There is a note of desperation in the voices of my gardening friends right now along with wistful looks out the window as yet another snow flurry sweeps through. Spring is not going to come easily this year.

So we are going to have to look inside for our green fix for a while longer and play with the next best thing; our houseplants. As the daylight lengthens, this is the perfect time to spruce them up and get them ready for their yearly adventure on the patio or deck.

Start by checking the plants for water. Most of our houseplants go semi-dormant in the winter so they don’t need as much to keep them alive. With the return of longer days, they are starting to wake up and will need a good drink. Small plants can be set in the sink while larger ones can be put in the bathtub or shower and given a long slow drink to re saturate the soil. Once they have had their fill, let them drain the excess water away before returning them to a brightly lit place to finish drying off.

Resist your first impulse to water more and fertilize. Plants need much less food and water during the winter in order to remain healthy. Only feed your plants when there is active growth; this pretty much eliminates the need for fertilizer during the coldest and shortest days of winter. If fertilizer is necessary, it is best to only use about half as much as the directions call for. Once spring and summer arrive, go back to full strength. NEVER feed a plant that is very dry. If the plant is dry, water it well and then feed it a couple of days later. Plants that are stressed should not be fed and if there is ever a doubt, just skip the feeding. Plants will do much better for much longer without food than with too much food.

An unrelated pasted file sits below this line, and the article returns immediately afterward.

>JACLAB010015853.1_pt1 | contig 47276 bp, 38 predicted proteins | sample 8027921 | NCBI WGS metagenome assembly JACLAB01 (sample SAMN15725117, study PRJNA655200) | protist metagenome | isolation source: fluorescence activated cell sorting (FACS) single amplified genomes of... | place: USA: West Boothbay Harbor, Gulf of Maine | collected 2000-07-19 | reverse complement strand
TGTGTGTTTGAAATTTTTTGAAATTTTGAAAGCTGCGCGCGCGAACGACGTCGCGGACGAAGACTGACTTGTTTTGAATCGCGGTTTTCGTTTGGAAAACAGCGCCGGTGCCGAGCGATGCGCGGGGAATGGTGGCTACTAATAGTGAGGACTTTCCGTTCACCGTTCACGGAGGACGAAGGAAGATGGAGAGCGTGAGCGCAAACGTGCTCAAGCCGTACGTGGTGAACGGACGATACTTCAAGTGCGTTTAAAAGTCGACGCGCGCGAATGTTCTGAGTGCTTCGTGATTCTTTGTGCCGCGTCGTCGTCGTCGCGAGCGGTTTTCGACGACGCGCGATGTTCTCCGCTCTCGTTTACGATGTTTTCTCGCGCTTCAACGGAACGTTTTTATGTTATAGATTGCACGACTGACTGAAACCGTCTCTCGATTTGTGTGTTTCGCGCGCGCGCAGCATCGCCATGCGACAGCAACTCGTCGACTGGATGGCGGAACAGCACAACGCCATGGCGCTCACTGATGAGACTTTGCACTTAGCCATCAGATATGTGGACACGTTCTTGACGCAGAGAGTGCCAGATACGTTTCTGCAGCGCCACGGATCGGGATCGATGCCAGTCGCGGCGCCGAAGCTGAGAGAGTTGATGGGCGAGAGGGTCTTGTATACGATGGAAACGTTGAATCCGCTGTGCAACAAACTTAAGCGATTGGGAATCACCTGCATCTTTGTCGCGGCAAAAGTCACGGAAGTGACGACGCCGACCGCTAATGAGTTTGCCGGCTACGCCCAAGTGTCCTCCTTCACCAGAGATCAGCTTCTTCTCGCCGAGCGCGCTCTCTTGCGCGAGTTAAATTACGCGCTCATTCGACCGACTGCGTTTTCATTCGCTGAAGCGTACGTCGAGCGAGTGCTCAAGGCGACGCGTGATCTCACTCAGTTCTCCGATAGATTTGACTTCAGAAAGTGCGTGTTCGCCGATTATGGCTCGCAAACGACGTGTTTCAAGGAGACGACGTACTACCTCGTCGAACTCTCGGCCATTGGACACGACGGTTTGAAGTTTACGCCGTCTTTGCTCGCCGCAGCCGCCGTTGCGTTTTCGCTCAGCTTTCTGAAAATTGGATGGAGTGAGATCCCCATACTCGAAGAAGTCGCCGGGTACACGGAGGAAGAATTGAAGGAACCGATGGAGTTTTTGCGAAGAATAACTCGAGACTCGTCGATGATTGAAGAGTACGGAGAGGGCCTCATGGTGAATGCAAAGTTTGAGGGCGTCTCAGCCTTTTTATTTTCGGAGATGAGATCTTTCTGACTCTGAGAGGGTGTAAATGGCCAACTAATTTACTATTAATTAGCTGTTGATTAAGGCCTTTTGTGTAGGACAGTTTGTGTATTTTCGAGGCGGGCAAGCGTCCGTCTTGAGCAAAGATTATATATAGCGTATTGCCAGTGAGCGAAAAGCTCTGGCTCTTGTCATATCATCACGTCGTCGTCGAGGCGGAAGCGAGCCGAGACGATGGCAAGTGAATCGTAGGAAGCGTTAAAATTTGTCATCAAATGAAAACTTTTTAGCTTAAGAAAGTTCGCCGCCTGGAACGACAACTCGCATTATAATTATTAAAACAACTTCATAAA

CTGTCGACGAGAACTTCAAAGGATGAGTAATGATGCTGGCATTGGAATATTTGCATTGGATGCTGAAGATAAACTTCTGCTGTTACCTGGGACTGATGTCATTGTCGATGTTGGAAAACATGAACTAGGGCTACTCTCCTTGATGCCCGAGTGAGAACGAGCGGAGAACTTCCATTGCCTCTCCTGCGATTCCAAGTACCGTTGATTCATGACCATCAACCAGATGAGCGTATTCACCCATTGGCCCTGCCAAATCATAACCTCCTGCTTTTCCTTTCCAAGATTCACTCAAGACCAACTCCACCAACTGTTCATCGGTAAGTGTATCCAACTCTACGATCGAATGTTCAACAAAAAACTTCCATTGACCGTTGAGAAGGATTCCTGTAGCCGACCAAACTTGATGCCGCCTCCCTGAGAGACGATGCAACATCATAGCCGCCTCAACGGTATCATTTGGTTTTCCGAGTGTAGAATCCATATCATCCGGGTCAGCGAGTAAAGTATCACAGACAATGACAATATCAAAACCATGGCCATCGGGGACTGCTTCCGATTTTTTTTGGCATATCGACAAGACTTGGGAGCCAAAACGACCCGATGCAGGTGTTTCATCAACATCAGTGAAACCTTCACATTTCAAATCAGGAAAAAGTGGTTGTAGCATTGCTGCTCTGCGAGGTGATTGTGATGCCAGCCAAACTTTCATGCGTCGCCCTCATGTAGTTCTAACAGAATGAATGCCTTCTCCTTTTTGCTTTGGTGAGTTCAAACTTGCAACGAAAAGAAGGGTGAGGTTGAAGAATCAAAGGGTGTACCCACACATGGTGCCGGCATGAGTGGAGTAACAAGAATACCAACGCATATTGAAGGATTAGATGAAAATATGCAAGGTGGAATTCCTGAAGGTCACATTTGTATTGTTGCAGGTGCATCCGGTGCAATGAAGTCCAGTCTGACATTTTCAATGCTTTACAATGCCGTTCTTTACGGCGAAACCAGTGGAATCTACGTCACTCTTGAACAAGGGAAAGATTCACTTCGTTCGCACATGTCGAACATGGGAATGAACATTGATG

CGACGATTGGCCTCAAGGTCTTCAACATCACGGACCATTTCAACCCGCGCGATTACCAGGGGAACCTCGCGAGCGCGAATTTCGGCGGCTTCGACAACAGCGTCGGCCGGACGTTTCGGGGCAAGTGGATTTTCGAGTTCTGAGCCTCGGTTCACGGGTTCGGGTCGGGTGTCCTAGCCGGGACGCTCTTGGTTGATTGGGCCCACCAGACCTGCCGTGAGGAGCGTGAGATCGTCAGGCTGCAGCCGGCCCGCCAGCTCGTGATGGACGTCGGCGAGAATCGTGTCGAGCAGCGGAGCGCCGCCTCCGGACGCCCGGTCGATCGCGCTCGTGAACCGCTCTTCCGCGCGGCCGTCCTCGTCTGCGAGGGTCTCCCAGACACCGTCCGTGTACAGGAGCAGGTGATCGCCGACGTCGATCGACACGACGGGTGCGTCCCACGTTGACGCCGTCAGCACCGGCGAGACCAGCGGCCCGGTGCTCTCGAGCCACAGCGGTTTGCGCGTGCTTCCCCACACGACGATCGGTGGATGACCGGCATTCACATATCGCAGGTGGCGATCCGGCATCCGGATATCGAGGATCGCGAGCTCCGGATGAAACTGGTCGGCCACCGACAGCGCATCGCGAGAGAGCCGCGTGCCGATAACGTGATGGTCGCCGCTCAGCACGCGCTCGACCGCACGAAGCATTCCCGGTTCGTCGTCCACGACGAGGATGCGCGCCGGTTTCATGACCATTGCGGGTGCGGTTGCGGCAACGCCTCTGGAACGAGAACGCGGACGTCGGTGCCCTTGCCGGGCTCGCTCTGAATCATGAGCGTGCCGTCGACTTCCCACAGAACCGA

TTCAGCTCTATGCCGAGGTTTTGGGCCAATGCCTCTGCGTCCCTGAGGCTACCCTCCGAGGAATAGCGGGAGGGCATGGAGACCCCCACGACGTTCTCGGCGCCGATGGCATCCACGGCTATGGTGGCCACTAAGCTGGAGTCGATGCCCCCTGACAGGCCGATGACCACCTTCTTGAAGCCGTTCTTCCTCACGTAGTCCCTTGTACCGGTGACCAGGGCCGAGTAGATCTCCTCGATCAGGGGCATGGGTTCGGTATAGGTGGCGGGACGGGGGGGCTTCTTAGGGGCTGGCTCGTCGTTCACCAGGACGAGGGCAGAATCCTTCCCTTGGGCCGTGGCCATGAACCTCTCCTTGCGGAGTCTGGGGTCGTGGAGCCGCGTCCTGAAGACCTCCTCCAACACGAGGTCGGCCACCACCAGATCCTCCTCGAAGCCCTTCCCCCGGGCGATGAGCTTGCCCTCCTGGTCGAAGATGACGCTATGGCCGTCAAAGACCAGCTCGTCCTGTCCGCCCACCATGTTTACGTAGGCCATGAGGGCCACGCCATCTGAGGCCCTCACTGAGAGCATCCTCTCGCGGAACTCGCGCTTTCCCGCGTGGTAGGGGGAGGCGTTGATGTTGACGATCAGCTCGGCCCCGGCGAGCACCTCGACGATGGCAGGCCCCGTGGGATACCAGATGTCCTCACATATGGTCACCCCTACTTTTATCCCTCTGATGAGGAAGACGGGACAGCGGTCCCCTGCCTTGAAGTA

Sometimes we forget to water until it’s too late. If the soil has dried out completely and is shrinking and pulling away from the edge of the pot, it is unlikely to get properly dehydrated with regular watering methods. The best thing to do is fill the sink or a pail with tepid water and plunge the whole pot under water. It is really best if the water is over the surface of the soil. If it floats, hold the entire pot under the water surface or weigh it down so it remains submerged. Leave it submerged until it stops bubbling. Drain and if the plant is wilted, set it in a cool shady spot to recover. Remember that plants don’t need as much water in the winter as they do during the summer. Keep an eye on your plants and adjust their care accordingly.

Re potting can be done at any time, but the best time is just before growth begins, which is in spring for most houseplants. Here are four signs that a plant is ready for reporting: New leaves appear slowly and are very small compared to older leaves; soil dries out very quickly or water runs down the inside of the pot without soaking in; roots are growing out through the drainage holes or are appearing above the soil’s surface in the pots; or roots are so tightly coiled that when you pull the plant from the pot, you see all roots and no soil.

If you’ve stored dahlias and other tender bulbs in a cool spot for the winter, check on them now and then and remove any that are moldy or rotted. Also they may begin sprouting prematurely if they’ve been a bit warm, and then you’ll need to pot them up and grow them indoors (in as cool an area as possible, but not freezing) until spring. If you let the stems grow without being planted, the bulbs will soon die.